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The OBR forecasts and assumptions show the scale of our fiscal challenge

    Each year, the Office for Budget Responsibility publishes a 50-year forecast in order to gauge the long-term sustainability of the UK public finances. I know, I know. Given how accurate our five year forecasts are, a 50 year forecast is little more than an exercise in mental masturbation. But I do think the figures they come up with are instructive of the scale of the pressure we could face in terms of our debt burden and the potential impact of an ageing population.

    The OBR’s central message is quite clear: on unchanged policies (i.e. without discretionary changes to tax and spending after 2017/18), the demographic changes to the population would put the public finances on an unsustainable trajectory.

    Take Table 3.10 from that report. It forecasts that total managed expenditure would rise from 40.5% of GDP in 2017/18 to 45.5% in 2062/63. Given tax revenues remain fairly stable as a proportion of GDP, this means public sector net borrowing is forecast to increase from a low of 0.8% of GDP in 2022/23 to 5.8% of GDP in 2062/63, with debt then rising exponentially.

    Under its central projection, health spending is forecast to increase from 7% of GDP in 2017/18 to 8.8% in 2062/63, state pension spending to increase from 5.4% to 8.4% and long-term social care spending to rise from 1.3% to 2.4%. According to the OBR then, the government would need to cut spending or raise taxes permanently by around 1.9% of GDP from 2018/19 (on top of the existing planned consolidation measures) so that it was able to raise enough revenue to fund non-interest spending and pay off debt over an infinite horizon. Another way of looking at it – if the government wanted to get debt down to 40% of GDP by 2062/63, they’d have to close the gap between spending and taxes by a further 1.2% of GDP.

    Now, this in itself shows the upward pressure on spending due to an ageing population. If the government wanted to keep health, pension and care funding arrangements the same, it would have to cut deeper into other things. And this is assuming, remember, that it has already implemented all the cuts to 2017/18. If paid through taxes, it would mean a higher burden on an increasingly shrinking (in relative terms) working-age population.

    But looking at some of the assumptions the OBR makes for its central case, there are plenty of reasons to think the situation could be worse still.

    The OBR assumes, for example, that productivity growth will return to the same trend as seen between 1971 and 2008 (2.2% per year). Yet some economists, such as HSBC’s Stephen King and former MPC member Andrew Sentence, believe that we are now in a new normal where the underlying growth potential of the economy has fallen. If this is the case and productivity growth was lower (at, say, 1.7%), then debt would be forecast to rise to 135% of GDP by 2062/63 instead of 99%.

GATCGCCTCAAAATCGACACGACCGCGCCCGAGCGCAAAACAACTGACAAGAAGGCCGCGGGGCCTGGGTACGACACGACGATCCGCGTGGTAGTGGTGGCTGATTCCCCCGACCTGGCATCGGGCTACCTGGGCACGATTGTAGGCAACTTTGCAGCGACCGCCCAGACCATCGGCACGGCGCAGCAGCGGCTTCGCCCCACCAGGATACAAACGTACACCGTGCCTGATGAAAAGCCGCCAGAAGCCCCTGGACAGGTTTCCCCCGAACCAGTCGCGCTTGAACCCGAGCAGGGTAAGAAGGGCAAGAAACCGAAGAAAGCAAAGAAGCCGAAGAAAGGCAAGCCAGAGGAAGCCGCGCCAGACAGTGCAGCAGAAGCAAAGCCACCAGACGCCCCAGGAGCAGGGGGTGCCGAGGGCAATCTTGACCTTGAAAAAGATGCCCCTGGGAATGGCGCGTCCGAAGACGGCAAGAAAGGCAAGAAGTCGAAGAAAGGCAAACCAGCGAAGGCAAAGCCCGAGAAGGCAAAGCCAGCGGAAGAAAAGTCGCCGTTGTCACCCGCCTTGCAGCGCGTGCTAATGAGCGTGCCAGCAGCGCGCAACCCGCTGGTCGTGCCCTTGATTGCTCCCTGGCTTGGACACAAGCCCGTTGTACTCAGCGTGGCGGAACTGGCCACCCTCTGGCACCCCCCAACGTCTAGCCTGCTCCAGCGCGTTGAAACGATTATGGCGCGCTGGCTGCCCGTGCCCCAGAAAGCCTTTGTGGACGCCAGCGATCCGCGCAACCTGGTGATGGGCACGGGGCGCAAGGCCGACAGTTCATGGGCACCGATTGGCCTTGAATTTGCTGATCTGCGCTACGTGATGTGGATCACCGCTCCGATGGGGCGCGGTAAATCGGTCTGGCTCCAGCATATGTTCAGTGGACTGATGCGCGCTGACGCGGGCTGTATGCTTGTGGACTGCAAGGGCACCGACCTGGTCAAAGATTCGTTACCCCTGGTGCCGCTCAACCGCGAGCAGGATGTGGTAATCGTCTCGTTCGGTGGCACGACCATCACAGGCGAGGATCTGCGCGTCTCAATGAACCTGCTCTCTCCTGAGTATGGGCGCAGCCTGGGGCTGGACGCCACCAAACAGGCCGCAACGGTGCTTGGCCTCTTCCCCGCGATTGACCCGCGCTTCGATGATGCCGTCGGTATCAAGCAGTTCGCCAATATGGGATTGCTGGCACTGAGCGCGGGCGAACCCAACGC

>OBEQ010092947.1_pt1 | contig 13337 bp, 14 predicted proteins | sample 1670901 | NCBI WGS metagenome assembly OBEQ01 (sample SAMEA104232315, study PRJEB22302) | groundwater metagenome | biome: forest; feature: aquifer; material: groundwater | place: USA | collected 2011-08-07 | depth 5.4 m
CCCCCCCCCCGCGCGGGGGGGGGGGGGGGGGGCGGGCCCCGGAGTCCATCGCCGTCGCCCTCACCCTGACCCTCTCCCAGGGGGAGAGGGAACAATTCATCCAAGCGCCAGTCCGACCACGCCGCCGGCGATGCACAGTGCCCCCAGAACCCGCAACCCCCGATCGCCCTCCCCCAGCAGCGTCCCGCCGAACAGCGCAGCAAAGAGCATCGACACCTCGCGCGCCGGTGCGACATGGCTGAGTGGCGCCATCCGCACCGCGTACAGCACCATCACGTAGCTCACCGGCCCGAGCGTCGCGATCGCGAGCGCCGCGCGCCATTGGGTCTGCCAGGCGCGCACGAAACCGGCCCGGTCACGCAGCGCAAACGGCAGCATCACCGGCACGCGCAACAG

The OBR also assumes a set path for interest rates, with the long-term projection of the gilt rate at 5%. As the chart below shows, however, our long-term debt outlook is extremely sensitive to this assumption.

    But perhaps the most worrying and heroic assumption of all is that the OBR’s central case models health sector productivity to improve at the same rate as the rest of the economy. This, for anyone who has studied Baumol’s Cost Disease or seen recent health productivity data, looks, shall we say, “unlikely”. And this turns out to be a particularly key assumption in the whole forecast. If health productivity growth was 1% per year rather than 2.2% per year (which, incidentally, still looks optimistic given recent trends) then debt would explode to 211% of GDP by 2062/63.

    That’s because health spending as a proportion of GDP would rise to from 8.1% of GDP now to 14.5% of GDP in fifty years.

    None of this is certain. It might be that there are huge technological advances which facilitate the realisation of huge productivity gains in healthcare, for example. But I just think that given the assumptions made and the outlook even on these assumptions, the OBR forecasts are quite frightening. I haven’t changed my mind since my Cambridge debate below (I start at 29:16) – given the outlook, I believe the welfare state in its current form is unsustainable.  We are still fighting through a programme to get our debt on a downward path, and have a demographic time-bomb around the corner. Continuing with the same scope of the state over a long period will either lead to much higher taxes, much lower spending on the liberal functions of government or much higher debt. The sooner we start facing up to these long-term challenges, the better. 


    Ryan joined the Centre for Policy Studies in January 2011, having previously worked for a year at the economic consultancy firm Frontier Economics.

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